Portland, Oregon lawmakers are proposing a new rental reform that could force landlords there to adopt a “low-barrier” tenant screening policy and diminish landlords’ rights with respect to security deposit deductions.
The measure, dubbed “FAIR”, would limit what information a landlord can use when making decisions about tenant qualifications, enact a first-in-time rule when processing applications, allow security deposits to be paid in installments, limit the amount of security deposits and prohibit deductions for common items like cleaning.
Recently, a court in Seattle struck down that city’s first-in-time law as unconstitutional because it interfered with landlords’ rights to choose tenants for other reasons such as an applicant’s willingness to sign a longer-term lease.
In its current form, the proposed Portland law provides that landlords only could run credit reports on head-of-household applicants and not on all adult occupants. Criminal history on additional occupants could not exceed one year. Landlords would need to accept applicants with credit scores as low as 500, and any felony conviction more than seven years old. Landlords would need to date- and time-stamp each application and apply waiting periods after advertising a vacancy. Sufficient income would be set at 2 times the rent, and landlords would not be able to reject tenants who fail to produce a government-issued photo ID for tenant screening purposes.
The issue of identification sparked a distressing interaction at the first public hearing on the proposed law. A councilmember grilled a housing provider on the provider’s policy for accommodating any tenant who is not able to obtain government-issued ID due to unique circumstances like having no birth certificate. The housing provider suggested that the government is in a better position to verify such a person’s identity than a small landlord. The councilmember appeared to berate the housing provider for her answer, reducing the speaker to tears. That prompted the mayor overseeing the hearing to rebuke the councilmembers for not respecting contrasting views, a move that garnered applause from the audience of both landlord and tenant advocates.
That interaction was referenced the next night of public hearings, with landlords complaining that the council appears to be willing to move forward without collaboration with rental housing providers. That second night of hearings opened with a proponent for the measure chastising landlord lobbyists who presumably were in attendance for “fearmongering” and “fomenting inaccuracies” about the intent of the law. The councilmember quickly was challenged by a landlord who pointed out that the intent of the law is irrelevant because landlords will need to follow the letter of the law. In response to the statement that Portland would be leading the way for other cities, a landlord responded, “Maybe there’s a reason why no one else is doing this.”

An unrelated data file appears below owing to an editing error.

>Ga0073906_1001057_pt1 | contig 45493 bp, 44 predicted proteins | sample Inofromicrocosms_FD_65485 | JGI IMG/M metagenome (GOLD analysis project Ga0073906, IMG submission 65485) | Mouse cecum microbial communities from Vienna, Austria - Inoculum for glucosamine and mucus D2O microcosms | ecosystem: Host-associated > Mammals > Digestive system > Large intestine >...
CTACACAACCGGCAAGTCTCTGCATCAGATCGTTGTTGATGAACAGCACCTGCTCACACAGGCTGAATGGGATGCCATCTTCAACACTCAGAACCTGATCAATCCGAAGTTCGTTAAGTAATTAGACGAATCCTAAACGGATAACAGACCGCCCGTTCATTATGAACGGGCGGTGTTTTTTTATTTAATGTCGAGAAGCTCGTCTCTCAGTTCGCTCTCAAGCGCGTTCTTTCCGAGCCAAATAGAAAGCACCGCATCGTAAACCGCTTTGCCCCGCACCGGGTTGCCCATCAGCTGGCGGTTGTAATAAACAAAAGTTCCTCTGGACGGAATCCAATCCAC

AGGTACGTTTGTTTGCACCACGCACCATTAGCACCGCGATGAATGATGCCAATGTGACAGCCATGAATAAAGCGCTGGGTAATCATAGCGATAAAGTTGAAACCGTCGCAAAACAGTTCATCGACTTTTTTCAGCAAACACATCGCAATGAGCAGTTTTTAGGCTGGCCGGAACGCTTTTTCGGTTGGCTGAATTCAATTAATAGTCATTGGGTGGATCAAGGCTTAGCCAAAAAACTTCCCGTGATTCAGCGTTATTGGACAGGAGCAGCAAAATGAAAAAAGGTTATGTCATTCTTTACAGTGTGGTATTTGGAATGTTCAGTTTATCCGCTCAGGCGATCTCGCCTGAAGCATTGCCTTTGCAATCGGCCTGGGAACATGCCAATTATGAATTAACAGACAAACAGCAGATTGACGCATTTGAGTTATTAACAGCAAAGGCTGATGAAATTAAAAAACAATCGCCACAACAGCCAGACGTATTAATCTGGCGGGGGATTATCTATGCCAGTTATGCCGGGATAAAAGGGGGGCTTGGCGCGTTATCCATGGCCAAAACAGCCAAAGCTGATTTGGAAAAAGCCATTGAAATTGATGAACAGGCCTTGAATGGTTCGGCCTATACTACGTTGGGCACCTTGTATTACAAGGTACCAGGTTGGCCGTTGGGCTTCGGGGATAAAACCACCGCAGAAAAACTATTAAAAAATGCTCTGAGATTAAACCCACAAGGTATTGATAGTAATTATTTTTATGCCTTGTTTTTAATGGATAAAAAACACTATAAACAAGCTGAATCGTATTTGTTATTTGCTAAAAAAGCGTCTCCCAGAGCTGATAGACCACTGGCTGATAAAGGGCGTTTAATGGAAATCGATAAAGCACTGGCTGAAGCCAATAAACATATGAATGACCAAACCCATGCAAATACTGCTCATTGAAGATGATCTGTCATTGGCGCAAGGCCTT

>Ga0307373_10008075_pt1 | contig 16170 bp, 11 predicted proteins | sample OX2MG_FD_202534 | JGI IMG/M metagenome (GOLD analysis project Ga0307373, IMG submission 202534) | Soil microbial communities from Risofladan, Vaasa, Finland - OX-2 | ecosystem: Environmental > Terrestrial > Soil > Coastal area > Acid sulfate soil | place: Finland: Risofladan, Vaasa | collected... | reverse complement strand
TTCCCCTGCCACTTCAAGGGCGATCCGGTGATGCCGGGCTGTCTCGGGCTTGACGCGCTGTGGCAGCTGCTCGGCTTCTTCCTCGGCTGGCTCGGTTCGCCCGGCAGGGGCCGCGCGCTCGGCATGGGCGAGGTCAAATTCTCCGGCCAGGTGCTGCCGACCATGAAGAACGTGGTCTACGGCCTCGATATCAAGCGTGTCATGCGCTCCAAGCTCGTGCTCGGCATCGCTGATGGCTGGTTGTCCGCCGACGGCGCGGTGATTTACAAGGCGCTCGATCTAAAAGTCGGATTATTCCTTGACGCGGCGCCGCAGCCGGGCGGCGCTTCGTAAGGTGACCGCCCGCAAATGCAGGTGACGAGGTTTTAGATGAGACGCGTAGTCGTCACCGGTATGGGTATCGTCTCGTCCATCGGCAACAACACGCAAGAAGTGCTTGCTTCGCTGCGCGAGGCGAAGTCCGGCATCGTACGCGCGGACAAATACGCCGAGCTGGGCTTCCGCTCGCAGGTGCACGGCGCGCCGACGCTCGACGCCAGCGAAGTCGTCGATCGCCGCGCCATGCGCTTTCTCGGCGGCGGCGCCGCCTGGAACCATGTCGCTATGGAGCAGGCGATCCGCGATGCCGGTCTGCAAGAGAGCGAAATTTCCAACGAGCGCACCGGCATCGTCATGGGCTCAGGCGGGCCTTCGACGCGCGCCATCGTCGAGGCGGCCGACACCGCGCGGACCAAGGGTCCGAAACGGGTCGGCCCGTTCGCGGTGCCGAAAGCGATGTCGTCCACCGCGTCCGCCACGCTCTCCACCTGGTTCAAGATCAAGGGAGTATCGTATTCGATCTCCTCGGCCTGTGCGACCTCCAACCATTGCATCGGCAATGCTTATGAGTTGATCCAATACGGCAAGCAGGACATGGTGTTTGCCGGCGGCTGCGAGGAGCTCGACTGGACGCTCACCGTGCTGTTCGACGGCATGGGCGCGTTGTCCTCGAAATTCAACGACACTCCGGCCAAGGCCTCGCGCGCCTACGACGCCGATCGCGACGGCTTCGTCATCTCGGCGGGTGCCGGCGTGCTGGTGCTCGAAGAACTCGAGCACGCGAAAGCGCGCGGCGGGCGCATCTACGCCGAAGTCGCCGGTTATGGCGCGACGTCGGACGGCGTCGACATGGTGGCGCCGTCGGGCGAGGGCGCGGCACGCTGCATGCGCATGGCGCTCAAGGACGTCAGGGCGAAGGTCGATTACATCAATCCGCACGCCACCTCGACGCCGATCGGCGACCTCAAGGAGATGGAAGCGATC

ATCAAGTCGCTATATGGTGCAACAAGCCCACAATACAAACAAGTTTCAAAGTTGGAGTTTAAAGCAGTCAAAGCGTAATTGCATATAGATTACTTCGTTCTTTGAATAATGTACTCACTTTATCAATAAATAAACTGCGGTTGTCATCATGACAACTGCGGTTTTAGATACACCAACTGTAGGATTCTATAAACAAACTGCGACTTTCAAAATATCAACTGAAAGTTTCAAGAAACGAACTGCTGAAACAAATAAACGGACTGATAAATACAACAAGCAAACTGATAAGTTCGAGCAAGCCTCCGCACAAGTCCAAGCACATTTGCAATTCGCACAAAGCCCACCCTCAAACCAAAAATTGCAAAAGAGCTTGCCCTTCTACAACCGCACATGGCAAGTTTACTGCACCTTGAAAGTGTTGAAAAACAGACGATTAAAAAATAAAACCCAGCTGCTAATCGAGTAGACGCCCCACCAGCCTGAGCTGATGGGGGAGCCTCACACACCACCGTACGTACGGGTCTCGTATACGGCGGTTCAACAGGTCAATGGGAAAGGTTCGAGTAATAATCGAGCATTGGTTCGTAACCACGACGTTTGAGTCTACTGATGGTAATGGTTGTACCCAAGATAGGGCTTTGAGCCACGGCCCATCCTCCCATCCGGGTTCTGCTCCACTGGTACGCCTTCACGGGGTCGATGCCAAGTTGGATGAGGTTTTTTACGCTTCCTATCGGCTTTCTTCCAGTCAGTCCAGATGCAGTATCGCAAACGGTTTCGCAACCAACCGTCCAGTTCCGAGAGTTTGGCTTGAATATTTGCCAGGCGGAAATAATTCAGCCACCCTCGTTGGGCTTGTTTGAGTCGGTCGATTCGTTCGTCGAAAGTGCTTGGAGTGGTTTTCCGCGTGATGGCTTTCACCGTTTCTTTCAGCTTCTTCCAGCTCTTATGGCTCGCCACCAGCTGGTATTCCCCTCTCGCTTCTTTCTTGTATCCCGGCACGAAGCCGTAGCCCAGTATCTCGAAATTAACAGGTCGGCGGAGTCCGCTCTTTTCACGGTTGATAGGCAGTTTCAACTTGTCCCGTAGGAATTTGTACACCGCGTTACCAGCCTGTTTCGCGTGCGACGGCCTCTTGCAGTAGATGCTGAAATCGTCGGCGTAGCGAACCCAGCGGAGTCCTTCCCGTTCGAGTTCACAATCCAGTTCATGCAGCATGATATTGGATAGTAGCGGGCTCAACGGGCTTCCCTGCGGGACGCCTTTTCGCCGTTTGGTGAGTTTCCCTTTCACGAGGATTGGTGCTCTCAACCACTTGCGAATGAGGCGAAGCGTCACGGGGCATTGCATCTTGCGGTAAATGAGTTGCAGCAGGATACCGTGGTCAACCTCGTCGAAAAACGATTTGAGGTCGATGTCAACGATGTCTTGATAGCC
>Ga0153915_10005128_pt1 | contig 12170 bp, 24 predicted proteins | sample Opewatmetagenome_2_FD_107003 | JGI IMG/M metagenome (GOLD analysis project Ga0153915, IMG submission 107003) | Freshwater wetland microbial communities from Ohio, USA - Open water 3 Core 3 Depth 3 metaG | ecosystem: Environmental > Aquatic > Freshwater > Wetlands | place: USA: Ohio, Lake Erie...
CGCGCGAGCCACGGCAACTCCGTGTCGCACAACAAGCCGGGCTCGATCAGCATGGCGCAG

In a related proposal, security deposits would be limited to not more than one month’s rent, unless the landlord also collects one month rent in advance, in which case the damage deposit would be limited to one-half of one month’s rent. Security deposits could be payable in installments over three months, and landlords could not take deductions for cleaning and other common items. To be eligible to take deposit deductions, the landlord must produce a list of the replacement value on all fixtures, appliances and equipment, and maintain a depreciation schedule on those items in real time.
Members of the public presented a number of other objections, including offering an assessment of the actual dollar losses that landlords stand to incur should the measures pass. It is estimated that rents would increase along with these administrative costs by an estimated $100 per month. Other community members raised concerns over the provision increasing the income to rent ratio to 2:1 because that could encourage tenants to overspend and damage their credit. Investors are concerned the language of the proposed law contradicts the terms of mortgages and grants for affordable housing, and that when taken in combination with Oregon’s recent rent control law and existing rental restrictions, investors may not be able to obtain funding and may lose interest in the Portland market.
City Council is expected to vote on the proposal in the upcoming weeks.
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Disclaimer: The information provided in this post is not intended to be construed as legal advice, nor should it be considered a substitute for obtaining individual legal counsel or consulting your local, state, federal or provincial tenancy laws.